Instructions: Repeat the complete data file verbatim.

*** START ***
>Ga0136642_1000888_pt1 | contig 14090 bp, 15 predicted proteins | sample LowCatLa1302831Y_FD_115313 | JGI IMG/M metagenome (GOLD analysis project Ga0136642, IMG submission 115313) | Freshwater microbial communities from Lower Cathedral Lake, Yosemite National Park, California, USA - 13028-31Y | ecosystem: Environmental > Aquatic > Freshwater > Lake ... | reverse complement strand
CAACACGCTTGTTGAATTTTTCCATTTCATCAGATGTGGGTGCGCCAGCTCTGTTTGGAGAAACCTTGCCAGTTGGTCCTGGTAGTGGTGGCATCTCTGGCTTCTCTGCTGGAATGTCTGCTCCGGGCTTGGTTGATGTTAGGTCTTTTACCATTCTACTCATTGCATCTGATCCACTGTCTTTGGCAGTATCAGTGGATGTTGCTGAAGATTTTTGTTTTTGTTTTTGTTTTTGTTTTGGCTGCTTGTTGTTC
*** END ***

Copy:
>Ga0136642_1000888_pt1 | contig 14090 bp, 15 predicted proteins | sample LowCatLa1302831Y_FD_115313 | JGI IMG/M metagenome (GOLD analysis project Ga0136642, IMG submission 115313) | Freshwater microbial communities from Lower Cathedral Lake, Yosemite National Park, California, USA - 13028-31Y | ecosystem: Environmental > Aquatic > Freshwater > Lake ... | reverse complement strand
CAACACGCTTGTTGAATTTTTCCATTTCATCAGATGTGGGTGCGCCAGCTCTGTTTGGAGAAACCTTGCCAGTTGGTCCTGGTAGTGGTGGCATCTCTGGCTTCTCTGCTGGAATGTCTGCTCCGGGCTTGGTTGATGTTAGGTCTTTTACCATTCTACTCATTGCATCTGATCCACTGTCTTTGGCAGTATCAGTGGATGTTGCTGAAGATTTTTGTTTTTGTTTTTGTTTTTGTTTTGGCTGCTTGTTGTTC